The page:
• feeding on nectar and pollen from evening primrose and puya trees.

  • This insect may have become an accidental pollinator while looking for

  • a damp place to lay its eggs, but at this point, scientists aren't 100% sure.

  • After all, you have to watch these insects really closely

  • to make sure that they are in fact spreading pollen to other flowers.

  • But it's something researchers are planning to do soon.

  • Usually when we think about animal pollination, we think about it on land.

  • But there's recent evidence that it happens underwater, too.

  • Which came as a surprise to a lot of people, including scientists!

  • The vast majority of underwater plant fertilization and seed-spreading

  • happens through ocean currents, just like wind might carry seeds on the surface.

  • And lots of plants have adaptations for this.

  • For instance, male and female plants are separated,

  • and female plants have parts that look like tentacles

  • to catch pollen from the males as it flows by.

  • But in 2012, researchers found around 65 species of crustaceans,

  • including microscopic plankton and tiny shrimp,

  • visiting seagrass meadows in Puerto Morelos reef lagoon in Mexico.

  • The crustaceans were feeding on seagrass pollen and a jelly-like substance called mucilage.

  • The scientists suggested the crustaceans may be pollinators,

  • because a few individuals had pollen stuck to their bodies, but they had no evidence.

  • Then in 2016, they brought the animals and the plants into the lab.

  • When they did, they saw that the pollen grains from male flowers

  • were getting caught up in the sticky mucilage

  • and clinging to the crustaceans' antennas, mouthparts, and bodies.

  • They also found pollen on female flowers and concluded that

  • it must have come from the crustaceans since there was no water flow in the tanks.

  • And it wasn't just that the pollen was being moved around:

  • The pollinated, female plants also started to sprout thanks to their crustacean friends!

  • So, the system works!

  • The scientists called this new method zoobenthophily,

  • meaningpollination by animals on the seafloor.”

  • And they think it can boost the likelihood that a plant will make plant babies.

  • Also, this method means that plants can reproduce

  • even when there aren't strong water currents around.

  • Plus, crustaceans can carry pollen further than currents can because, well, they swim.

  • That helps mix up the seagrass' genes too,

  • instead of the same plants always breeding with their neighbors.

  • But, it is also worth noting that all this crab-pollination was going on in the lab.

  • No one has seen this underwater in the wild.

  • That's mostly because scientists didn't consider it a possibility before, though!

  • So it's time to really start looking.

  • Finally, without this next group of pollinators,

  • one of our favourite sugary treats might not exist.

  • I'm talking about chocolate.

  • Biting midges from the family Ceratopogonidae are the only known pollinators of cacao trees.

  • These grayish flies, which are only about the size of poppy seeds,

  • are so important for cacao, they're also called chocolate midges.

  • See, even though cacao trees have both male and female flowers,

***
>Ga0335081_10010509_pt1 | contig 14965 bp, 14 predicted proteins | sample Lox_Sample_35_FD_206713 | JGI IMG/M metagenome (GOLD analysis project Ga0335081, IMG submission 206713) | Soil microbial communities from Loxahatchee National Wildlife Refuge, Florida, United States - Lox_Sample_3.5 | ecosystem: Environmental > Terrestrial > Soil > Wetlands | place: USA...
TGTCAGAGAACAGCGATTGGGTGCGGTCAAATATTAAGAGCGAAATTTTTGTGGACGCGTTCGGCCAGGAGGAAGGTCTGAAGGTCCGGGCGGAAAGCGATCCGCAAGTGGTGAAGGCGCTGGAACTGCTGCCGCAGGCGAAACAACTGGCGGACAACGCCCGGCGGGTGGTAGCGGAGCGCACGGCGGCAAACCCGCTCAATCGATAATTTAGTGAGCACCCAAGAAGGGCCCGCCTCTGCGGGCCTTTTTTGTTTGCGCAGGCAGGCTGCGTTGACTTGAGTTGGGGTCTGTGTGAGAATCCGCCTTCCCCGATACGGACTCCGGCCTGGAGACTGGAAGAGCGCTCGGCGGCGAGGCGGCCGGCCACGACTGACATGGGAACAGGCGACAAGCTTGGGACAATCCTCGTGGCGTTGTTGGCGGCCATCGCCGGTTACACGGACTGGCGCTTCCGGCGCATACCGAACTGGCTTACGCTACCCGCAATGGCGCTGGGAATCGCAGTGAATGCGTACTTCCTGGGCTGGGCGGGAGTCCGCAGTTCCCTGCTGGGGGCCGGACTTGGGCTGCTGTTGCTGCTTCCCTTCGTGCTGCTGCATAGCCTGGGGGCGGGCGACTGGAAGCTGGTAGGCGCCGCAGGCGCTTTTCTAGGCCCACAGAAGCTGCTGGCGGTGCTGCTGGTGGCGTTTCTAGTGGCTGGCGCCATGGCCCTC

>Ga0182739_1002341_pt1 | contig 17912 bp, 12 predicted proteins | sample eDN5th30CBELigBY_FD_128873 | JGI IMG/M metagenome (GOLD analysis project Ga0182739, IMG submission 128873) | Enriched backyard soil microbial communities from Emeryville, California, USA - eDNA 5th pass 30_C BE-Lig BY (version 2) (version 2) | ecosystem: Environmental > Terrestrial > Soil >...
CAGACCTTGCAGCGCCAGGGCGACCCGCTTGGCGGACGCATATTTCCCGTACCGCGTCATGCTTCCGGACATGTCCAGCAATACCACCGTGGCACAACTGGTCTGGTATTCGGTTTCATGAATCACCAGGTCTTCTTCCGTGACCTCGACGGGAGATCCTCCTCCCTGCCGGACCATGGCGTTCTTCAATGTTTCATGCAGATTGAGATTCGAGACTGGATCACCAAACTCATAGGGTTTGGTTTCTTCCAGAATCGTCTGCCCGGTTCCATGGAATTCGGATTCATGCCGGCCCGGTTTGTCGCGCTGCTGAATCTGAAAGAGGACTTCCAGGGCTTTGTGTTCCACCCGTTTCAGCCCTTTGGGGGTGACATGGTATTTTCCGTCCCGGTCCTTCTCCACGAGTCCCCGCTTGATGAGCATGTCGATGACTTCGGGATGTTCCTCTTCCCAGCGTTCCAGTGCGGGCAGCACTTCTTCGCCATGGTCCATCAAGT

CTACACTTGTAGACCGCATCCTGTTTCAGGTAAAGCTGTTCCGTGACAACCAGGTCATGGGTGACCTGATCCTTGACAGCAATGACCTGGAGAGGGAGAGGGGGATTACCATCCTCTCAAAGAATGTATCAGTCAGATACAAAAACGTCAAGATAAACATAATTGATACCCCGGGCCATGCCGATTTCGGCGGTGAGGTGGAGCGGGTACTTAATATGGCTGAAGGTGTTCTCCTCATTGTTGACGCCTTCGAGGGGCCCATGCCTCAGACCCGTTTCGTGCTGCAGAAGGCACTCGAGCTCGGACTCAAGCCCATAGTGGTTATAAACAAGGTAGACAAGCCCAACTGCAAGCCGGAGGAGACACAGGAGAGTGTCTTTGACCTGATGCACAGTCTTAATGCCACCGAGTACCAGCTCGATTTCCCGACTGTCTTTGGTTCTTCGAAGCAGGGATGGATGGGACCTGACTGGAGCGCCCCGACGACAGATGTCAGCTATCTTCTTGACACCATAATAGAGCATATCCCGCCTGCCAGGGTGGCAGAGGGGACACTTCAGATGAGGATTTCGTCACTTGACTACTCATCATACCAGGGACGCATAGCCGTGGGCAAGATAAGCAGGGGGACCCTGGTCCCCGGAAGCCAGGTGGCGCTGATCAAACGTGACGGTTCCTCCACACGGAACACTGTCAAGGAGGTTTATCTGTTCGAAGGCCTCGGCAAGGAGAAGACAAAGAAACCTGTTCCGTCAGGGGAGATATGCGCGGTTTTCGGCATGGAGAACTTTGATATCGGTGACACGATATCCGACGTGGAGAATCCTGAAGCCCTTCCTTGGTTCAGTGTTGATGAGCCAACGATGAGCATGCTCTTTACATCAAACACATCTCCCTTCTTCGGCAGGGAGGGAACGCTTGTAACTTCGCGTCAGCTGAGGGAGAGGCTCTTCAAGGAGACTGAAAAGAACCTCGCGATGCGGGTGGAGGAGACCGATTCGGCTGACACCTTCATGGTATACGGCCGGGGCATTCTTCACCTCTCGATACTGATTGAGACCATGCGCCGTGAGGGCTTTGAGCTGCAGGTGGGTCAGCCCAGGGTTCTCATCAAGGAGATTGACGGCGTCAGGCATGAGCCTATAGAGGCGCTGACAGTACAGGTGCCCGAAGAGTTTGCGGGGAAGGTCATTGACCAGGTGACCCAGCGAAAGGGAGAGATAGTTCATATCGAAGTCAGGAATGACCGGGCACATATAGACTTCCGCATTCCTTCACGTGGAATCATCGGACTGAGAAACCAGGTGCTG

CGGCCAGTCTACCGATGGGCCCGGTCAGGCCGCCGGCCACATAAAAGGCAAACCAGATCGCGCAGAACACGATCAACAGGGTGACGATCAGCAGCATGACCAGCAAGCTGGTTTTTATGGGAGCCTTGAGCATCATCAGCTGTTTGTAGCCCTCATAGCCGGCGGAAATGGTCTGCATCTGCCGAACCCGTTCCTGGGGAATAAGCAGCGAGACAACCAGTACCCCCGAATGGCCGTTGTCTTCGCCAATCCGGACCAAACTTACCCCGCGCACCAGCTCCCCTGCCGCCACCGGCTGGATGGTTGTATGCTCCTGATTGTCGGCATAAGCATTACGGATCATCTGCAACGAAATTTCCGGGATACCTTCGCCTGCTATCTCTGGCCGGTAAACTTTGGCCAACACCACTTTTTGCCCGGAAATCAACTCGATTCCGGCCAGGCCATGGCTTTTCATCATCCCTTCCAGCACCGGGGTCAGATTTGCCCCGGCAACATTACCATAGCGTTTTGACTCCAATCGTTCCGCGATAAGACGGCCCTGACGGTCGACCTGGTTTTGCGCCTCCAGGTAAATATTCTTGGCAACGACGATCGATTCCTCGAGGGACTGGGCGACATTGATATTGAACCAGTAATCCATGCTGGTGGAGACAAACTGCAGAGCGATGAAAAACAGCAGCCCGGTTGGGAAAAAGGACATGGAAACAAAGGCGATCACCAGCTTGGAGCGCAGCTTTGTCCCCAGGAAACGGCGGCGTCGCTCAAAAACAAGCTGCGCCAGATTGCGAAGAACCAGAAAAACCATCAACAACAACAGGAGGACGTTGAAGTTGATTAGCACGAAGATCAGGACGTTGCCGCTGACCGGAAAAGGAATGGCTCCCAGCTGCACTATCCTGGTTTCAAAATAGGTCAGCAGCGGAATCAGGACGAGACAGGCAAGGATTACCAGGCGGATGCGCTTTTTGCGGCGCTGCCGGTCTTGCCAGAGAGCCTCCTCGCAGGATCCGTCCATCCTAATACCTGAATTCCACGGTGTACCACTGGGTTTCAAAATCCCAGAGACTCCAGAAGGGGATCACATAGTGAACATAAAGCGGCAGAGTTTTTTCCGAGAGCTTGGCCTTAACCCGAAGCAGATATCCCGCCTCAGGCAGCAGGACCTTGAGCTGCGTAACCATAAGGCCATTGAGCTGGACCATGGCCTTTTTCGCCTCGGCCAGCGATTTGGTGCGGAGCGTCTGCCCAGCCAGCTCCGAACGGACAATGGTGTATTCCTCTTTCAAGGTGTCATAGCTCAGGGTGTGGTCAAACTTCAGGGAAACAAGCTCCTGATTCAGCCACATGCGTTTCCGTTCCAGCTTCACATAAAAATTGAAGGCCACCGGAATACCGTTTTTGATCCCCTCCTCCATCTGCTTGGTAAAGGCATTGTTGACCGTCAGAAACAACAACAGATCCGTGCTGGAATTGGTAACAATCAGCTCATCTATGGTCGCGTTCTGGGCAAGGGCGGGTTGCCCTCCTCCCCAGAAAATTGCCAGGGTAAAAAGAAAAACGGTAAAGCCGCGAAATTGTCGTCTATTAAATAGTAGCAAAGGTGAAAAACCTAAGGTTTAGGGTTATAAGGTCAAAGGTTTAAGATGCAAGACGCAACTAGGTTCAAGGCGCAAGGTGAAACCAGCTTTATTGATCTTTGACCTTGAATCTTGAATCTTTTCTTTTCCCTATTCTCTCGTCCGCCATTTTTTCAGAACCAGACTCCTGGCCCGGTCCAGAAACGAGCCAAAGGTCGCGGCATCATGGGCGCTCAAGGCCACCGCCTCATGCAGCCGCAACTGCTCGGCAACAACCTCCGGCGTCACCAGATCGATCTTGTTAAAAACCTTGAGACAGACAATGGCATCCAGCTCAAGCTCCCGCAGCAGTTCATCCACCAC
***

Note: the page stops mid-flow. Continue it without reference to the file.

• they can't self-fertilize because of a defense called self-incompatibility.

  • Basically, to prevent inbreeding, pollen from male flowers

  • won't form an embryo with ovaries from a female flower of the same tree.

  • Also, other pollinators have a tough time getting at the

  • pollen-making parts of the flower, called anthers, which are hidden under a flower hood.

  • Bigger insects like bees, for instance,

  • wouldn't stand a chance at squeezing into the tight space.

  • That leaves pollination entirely up to the tiny midges.

  • But hey, at least the trees help out:

  • Research suggests the timing of cacao tree flowering

  • syncs up with when the midges are around during the rainy season.

  • After a couple of big downpours, the midges look for a shaded,

  • damp place to lay their eggs, including in rotting cacao husks.

  • And eventually, they find their way to the plant's flowers.

  • At this point, scientists still aren't sure exactly what attracts the midges to the flowers,

  • since they don't make any nectar,

  • and there's no evidence that their smell is attractive, either.

  • But! If the midges aren't attracted to the flowers themselves,

  • just the general area around the trees,

  • that might help explain why pollination rates are so terrible.

  • Only about one in every 20 flowers and as few as one in 25

  • become fruit or the pods that are used to make chocolate.

  • In the wild, that's not such a terrible thing:

  • One in 20 might be enough for a population of trees to survive.

  • But when you're trying to satisfy the worlds' candy cravingsit's not ideal.

  • Humans try and make up for this by hand pollinating the flowers,

  • but making cacao pods takes a lot of energy on the tree's part,

  • so even then, the trees will limit how many pods actually make it to ripening.

  • More than the other examples in this list, midges and cacao trees

  • are a good example of how evolution between plant and pollinator happens,

  • and how things can go wrong if there are sudden, human-made, changes to that relationship.

  • So this year, let's not forget the unsung heroes of the pollinating world.

  • They contribute to the huge diversity of plants we see on this planet.

  • Including the tasty, chocolatey ones.

  • Thanks for watching this episode of SciShow!

  • If you're in the market for more spring- or summer-related content,

  • you can find more of our videos at youtube.com/scishow.

  • And if you're interested in videos for the kids in your life, we've got you covered there, too.

  • SciShow Kids has a bunch of videos about the seasons and

  • everything that goes along with them, and you can find those videos at youtube.com/scishowkids.

  • [♪ OUTRO]

[♪ INTRO]

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螃蟹、蟑螂和其他3種不是蜜蜂的傳粉者。 (Crabs, Cockroaches, and 3 Other Pollinators That Aren't Bees)

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    林宜悉 發佈於 2021 年 01 月 14 日